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NCCN Guidelines Insights: Kidney Cancer, Version 1.2021

Featured Updates to the NCCN Guidelines

Robert J. Motzer, Eric Jonasch, Shawna Boyle, Maria I. Carlo, Brandon Manley, Neeraj Agarwal, Ajjai Alva, Katy Beckermann, Toni K. Choueiri, Brian A. Costello, Ithaar H. Derweesh, Arpita Desai, Saby George, John L. Gore, Naomi Haas, Steven L. Hancock, Christos Kyriakopoulos, Elaine T. Lam, Clayton Lau, Bryan Lewis, David C. Madoff, Brittany McCreery, M. Dror Michaelson, Amir Mortazavi, Lakshminarayanan Nandagopal, Phillip M. Pierorazio, Elizabeth R. Plimack, Lee Ponsky, Sundhar Ramalingam, Brian Shuch, Zachary L. Smith, Bradley Somer, Jeffrey Sosman, Mary A. Dwyer, and Angela D. Motter

The NCCN Guidelines for Kidney Cancer provide multidisciplinary recommendations for diagnostic workup, staging, and treatment of patients with renal cell carcinoma (RCC). These NCCN Guidelines Insights focus on recent updates to the guidelines, including changes to certain systemic therapy recommendations for patients with relapsed or stage IV RCC. They also discuss the addition of a new section to the guidelines that identifies and describes the most common hereditary RCC syndromes and provides recommendations for genetic testing, surveillance, and/or treatment options for patients who are suspected or confirmed to have one of these syndromes.

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NCCN Guidelines Insights: Kidney Cancer, Version 2.2020

Featured Updates to the NCCN Guidelines

Robert J. Motzer, Eric Jonasch, M. Dror Michaelson, Lakshminarayanan Nandagopal, John L. Gore, Saby George, Ajjai Alva, Naomi Haas, Michael R. Harrison, Elizabeth R. Plimack, Jeffrey Sosman, Neeraj Agarwal, Sam Bhayani, Toni K. Choueiri, Brian A. Costello, Ithaar H. Derweesh, Thomas H. Gallagher, Steven L. Hancock, Christos Kyriakopoulos, Chad LaGrange, Elaine T. Lam, Clayton Lau, Bryan Lewis, Brandon Manley, Brittany McCreery, Andrew McDonald, Amir Mortazavi, Phillip M. Pierorazio, Lee Ponsky, Bruce G. Redman, Bradley Somer, Geoffrey Wile, Mary A. Dwyer, CGC, Lydia J. Hammond, and Griselda Zuccarino-Catania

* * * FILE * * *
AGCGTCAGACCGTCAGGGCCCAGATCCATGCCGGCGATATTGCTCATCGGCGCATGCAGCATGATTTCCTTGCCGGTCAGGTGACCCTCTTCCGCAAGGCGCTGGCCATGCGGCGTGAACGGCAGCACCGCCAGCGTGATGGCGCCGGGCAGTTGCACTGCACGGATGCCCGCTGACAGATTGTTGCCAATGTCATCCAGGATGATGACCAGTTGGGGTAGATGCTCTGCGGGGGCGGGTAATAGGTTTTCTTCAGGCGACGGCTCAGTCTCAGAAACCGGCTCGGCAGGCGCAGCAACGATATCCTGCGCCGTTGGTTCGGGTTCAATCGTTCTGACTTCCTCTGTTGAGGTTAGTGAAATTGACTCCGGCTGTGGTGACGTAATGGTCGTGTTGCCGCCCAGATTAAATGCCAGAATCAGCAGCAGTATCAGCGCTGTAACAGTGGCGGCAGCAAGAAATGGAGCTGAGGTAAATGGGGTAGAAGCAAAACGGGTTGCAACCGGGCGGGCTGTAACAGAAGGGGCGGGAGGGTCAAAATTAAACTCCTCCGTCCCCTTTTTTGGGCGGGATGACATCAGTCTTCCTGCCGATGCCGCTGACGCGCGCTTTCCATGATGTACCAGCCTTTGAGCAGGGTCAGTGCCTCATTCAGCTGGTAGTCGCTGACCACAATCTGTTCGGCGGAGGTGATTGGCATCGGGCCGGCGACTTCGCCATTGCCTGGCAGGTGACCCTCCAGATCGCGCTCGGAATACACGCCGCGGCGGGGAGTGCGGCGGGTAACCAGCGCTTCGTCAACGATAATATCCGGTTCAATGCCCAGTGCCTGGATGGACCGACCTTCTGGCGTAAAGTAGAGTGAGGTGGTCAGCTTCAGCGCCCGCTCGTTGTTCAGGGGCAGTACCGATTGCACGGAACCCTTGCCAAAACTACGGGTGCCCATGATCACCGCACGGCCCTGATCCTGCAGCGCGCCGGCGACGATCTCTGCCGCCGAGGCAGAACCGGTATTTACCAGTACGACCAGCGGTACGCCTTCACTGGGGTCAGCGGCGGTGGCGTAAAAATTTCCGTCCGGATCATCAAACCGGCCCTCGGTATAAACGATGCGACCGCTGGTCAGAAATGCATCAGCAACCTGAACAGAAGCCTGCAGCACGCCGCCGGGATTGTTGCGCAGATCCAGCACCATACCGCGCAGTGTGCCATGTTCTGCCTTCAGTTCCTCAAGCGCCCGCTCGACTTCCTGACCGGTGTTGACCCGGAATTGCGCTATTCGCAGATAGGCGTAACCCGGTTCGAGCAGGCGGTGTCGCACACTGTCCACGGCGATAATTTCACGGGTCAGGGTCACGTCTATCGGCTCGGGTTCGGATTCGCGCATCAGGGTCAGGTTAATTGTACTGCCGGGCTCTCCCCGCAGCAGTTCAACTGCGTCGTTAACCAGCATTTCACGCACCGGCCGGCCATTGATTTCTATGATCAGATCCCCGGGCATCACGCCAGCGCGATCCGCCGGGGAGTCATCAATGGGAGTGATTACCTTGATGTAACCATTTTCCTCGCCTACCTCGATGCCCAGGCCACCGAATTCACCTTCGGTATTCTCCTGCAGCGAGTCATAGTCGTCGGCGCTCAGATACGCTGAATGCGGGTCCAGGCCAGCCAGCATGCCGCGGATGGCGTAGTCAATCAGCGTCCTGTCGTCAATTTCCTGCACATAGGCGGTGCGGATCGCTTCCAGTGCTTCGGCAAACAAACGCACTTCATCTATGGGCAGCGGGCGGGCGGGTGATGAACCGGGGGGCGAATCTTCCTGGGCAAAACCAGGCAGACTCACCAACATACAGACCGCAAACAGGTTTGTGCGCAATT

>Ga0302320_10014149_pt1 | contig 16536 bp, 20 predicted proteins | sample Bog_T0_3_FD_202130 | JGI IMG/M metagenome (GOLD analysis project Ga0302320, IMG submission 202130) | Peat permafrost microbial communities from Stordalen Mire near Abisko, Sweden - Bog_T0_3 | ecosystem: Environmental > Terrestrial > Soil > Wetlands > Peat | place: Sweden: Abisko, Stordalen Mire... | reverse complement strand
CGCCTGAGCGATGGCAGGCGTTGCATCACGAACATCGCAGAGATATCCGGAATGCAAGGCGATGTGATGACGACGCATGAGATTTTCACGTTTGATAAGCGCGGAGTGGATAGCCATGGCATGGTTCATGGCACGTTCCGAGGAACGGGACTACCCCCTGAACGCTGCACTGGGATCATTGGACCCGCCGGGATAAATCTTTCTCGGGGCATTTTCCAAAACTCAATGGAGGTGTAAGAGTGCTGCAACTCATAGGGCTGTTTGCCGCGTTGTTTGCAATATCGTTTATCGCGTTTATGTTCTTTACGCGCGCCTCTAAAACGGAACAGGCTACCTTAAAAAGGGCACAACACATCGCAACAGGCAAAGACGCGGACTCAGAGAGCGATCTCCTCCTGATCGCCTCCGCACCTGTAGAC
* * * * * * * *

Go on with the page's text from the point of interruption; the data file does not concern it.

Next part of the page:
The NCCN Guidelines for Kidney Cancer provide multidisciplinary recommendations for the clinical management of patients with clear cell and non–clear cell renal cell carcinoma, and are intended to assist with clinical decision-making. These NCCN Guidelines Insights summarize the NCCN Kidney Cancer Panel discussions for the 2020 update to the guidelines regarding initial management and first-line systemic therapy options for patients with advanced clear cell renal cell carcinoma.

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NCCN Guidelines® Insights: Kidney Cancer, Version 2.2024

Featured Updates to the NCCN Guidelines

Robert J. Motzer, Eric Jonasch, Neeraj Agarwal, Ajjai Alva, Hilary Bagshaw, Michael Baine, Kathryn Beckermann, Maria I. Carlo, Toni K. Choueiri, Brian A. Costello, Ithaar H. Derweesh, Arpita Desai, Yasser Ged, Saby George, John L. Gore, Andrew Gunn, Naomi Haas, Michael Johnson, Payal Kapur, Jennifer King, Christos Kyriakopoulos, Elaine T. Lam, Primo N. Lara, Clayton Lau, Bryan Lewis, David C. Madoff, Brandon Manley, M. Dror Michaelson, Amir Mortazavi, Lee Ponsky, Sundhar Ramalingam, Brian Shuch, Zachary L. Smith, Jeffrey Sosman, Randy Sweis, Matthew Zibelman, Ryan Schonfeld, MaryElizabeth Stein, and Lisa A. Gurski

The NCCN Guidelines for Kidney Cancer provide multidisciplinary recommendations for diagnostic workup, staging, and treatment of patients with renal cell carcinoma (RCC). These NCCN Guidelines Insights focus on the systemic therapy options for patients with advanced RCC and summarize the new clinical data evaluated by the NCCN panel for the recommended therapies in Version 2.2024 of the NCCN Guidelines for Kidney Cancer.